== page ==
million people who were eligible for any HCBS use (State plan or waiver). Almost
none (<1%) of the eligible people used this service in Virginia, while
nearly all (98%) eligible people in Arizona used personal care (percentages
calculated by the authors).
- Transportation also was a frequently used optional State plan
service, with 25 percent of eligible people nationwide making use of it. Other
than Arkansas, in which 98 percent of eligible people used transportation as an
optional State plan benefit, transportation was used by between 2 percent
(Virginia) and 48 percent (North Carolina) of eligible people.
- Optional State plan residential care was used by 5 percent of
HCBS-eligible persons nationwide, with State-level use ranging from less than 1
percent of eligible persons to nearly one-third (32%, Massachusetts). Although
provided as an optional State plan service in only 14 States (Table 1),
residential care was used by individuals in at least 36 States. Several of the States
that were described as not covering the service, but with reported use, had
significant numbers of people who used residential care. This was especially
true in Maryland and South Dakota, where more than 20 percent of eligible
individuals were reported to receive residential care as an optional State plan
service. Given the limitations of the residential care data previously
described, it is possible that the residential care services in these States
are those types generally used by people with developmental disabilities or
other people under age 65.
- Very few people used private duty nursing (<1% nationwide). The
greatest use was in Idaho, where 4 percent of people eligible for HCBS used
private duty nursing as a State plan option.
- Hospice also was used by only 1 percent of people nationwide, as
a State plan option. The greatest rates of use were observed in Nevada (10%)
and Utah (15%), suggesting the possibility of a regional phenomenon.
Use of Waiver HCBS
Table 6 shows the number of individuals who used each of
several select HCBS offered through 1915(c) waiver programs. Not all HCBS users
were enrolled in a waiver; nearly half (49%) used only HCBS provided under State
plans (Table 3). In addition, not all waivers provided all of the services
shown in this table.
Nationally, waiver services are used by relatively few
eligible individuals. With the exception of durable medical equipment/supplies,
fewer than 10 percent of eligible people used each of the waiver services shown
(personal care, case management, adult day/health care, residential care,
durable medical equipment/supplies, and transportation).
Durable medical equipment and supplies are an interesting
exception. These were used by the greatest number of individuals (12% of all
HCBS users nationwide). The number of people benefiting from durable medical
equipment/supplies is likely even higher when one considers the "durable"
nature of these items and the timeframe for analysis. That is, we report on use
of the benefits during 1 year, while equipment such as wheelchairs, commodes, and
walkers provide benefit over many years.
- While the use of waiver services shown in this table was low
nationally, the same was not true at the State level, where we observed high
rates of some services, varying by State. More than half of all HCBS users
received durable medical equipment/supplies under waivers in some States (South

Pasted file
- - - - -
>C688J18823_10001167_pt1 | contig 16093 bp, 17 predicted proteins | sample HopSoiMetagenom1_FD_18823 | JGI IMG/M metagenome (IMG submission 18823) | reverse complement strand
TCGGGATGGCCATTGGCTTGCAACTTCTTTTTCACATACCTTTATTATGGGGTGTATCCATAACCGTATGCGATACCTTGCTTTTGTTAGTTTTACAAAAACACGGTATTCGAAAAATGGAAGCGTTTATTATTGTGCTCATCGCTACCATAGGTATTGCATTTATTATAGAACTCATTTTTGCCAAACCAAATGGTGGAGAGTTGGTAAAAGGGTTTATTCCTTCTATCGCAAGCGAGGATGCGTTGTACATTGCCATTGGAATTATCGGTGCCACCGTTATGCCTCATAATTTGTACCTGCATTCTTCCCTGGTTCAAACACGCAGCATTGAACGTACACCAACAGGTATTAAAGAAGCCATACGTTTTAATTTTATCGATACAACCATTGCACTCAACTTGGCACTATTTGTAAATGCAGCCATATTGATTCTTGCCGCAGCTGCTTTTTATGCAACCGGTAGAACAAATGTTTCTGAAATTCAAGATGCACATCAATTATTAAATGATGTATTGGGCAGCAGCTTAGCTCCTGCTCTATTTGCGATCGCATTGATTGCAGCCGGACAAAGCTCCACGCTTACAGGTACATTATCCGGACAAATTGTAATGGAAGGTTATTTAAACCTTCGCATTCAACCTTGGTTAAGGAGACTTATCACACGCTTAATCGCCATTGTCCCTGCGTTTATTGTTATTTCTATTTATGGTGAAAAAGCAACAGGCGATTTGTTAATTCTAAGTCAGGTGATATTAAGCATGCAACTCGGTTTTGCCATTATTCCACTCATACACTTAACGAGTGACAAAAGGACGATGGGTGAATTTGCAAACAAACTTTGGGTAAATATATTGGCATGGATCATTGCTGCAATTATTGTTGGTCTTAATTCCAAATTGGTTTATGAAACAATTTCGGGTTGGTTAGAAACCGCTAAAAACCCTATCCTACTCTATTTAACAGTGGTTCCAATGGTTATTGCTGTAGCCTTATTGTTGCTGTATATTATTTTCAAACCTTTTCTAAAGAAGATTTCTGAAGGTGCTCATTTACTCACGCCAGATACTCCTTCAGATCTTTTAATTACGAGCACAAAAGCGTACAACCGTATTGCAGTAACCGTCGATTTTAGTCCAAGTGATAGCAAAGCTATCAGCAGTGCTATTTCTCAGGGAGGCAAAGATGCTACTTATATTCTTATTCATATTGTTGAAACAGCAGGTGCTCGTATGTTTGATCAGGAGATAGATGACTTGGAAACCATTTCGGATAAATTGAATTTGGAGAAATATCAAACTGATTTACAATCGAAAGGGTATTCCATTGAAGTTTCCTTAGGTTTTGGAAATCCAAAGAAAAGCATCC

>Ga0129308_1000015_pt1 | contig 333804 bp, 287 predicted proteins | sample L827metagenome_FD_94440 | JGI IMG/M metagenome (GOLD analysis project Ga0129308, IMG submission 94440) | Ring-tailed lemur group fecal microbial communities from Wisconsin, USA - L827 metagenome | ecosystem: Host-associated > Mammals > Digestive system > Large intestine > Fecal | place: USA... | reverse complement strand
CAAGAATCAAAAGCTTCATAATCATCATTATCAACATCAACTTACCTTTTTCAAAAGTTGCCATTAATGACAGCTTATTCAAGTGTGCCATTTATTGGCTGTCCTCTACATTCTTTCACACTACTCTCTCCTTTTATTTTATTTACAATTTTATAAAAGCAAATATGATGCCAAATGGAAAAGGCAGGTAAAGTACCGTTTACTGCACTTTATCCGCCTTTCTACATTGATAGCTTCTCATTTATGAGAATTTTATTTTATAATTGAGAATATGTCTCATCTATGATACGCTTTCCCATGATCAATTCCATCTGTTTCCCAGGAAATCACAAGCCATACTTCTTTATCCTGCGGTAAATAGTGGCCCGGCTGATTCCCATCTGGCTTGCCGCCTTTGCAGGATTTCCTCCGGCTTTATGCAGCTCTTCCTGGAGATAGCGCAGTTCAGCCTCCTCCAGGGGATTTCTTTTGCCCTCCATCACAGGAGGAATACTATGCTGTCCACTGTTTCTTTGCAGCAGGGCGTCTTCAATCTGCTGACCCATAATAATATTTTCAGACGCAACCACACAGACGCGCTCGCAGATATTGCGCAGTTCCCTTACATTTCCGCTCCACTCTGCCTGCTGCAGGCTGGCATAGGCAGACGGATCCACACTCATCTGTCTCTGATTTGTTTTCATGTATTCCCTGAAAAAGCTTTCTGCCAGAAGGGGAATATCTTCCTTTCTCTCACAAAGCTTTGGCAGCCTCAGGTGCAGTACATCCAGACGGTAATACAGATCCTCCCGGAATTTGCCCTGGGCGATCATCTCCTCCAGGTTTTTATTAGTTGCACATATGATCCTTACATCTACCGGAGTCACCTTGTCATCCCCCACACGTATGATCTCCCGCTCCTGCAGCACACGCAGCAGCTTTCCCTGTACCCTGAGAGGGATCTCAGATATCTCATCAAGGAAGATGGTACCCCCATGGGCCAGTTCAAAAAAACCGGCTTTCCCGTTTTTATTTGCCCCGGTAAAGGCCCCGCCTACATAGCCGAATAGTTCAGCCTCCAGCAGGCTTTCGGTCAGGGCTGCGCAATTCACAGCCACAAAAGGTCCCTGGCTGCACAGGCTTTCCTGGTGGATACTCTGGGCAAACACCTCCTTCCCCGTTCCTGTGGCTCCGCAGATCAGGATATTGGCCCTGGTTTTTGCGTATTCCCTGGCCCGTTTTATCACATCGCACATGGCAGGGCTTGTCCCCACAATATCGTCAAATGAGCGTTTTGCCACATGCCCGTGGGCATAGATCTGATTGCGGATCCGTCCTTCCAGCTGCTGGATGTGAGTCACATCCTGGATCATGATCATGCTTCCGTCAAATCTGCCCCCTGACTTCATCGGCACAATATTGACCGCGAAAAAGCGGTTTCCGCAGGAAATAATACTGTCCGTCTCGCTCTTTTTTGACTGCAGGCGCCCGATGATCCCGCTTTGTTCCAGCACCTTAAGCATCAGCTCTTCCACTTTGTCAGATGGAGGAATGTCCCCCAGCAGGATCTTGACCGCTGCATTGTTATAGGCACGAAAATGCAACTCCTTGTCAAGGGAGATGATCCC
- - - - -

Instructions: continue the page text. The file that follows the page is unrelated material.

Carolina, Oklahoma), while the number of people receiving these services was
too small to report in other States.
- Personal care waiver services were used by 5 percent of eligible
people nationwide. This service was reported to be covered by waivers in nearly
all (44) States (Table 2), but only 14 States showed use by a reportable
number of individuals (>10). States with the greatest share of eligible
persons using personal care were Alaska (29%), Connecticut (41%), Idaho (34%),
Minnesota (34%), South Carolina (62%), Virginia (34%), and Washington (47%).
- As was true for the optional State plan services, some States
report service use even when it does not appear to be a covered service under
the available waivers. This situation was observed with regard to residential
care (15 States), adult day/health care (12 States), and durable medical equipment/supplies
(11 States), as well as a small number of States in which personal care or
transportation were used even when not a covered service.
To fully understand the use of Medicaid HCBS, it is helpful
to consider the use of State plan and waiver services together. While there may
be some differences between the specific services, in general one can think of
the following pairings of services as being similar: State plan and waiver
personal care services; State plan targeted case management and waiver case
management; transportation under both State plan and waivers; State plan adult
day/health care and waiver adult day care; and residential care under both State
plans and waivers. Viewing Tables 5 and 6 together shows the extent to which
these services are used within a State, regardless of the method of accessing
them, and highlights the importance of these service types to individuals.
- In total numbers, most services are used more often under State
plans than waivers. Because State plan services, when available, are available
to all residents of a State, whereas waiver services may be limited by
geographic area or type of disability/health condition, this finding is not
- When one looks only at States in which people used services under
both types of programs, the pattern is more variable. In States where people
received services under both programs, more people received personal care, case
management, and residential care as a waiver benefit than a State plan benefit.
However, adult day care and transportation were received more often as a State
plan benefit than a waiver benefit.
- Although residential care was covered as both a State plan
option and waiver service in only 7 States, residential care actually was used as both a State plan and waiver service in 20 States.
- Although all States offered case management either as a waiver
benefit or as an optional State plan benefit (targeted case management), only
17 percent of the HCBS population used case management services. There was no
use of case management reported for the HCBS population in nine States.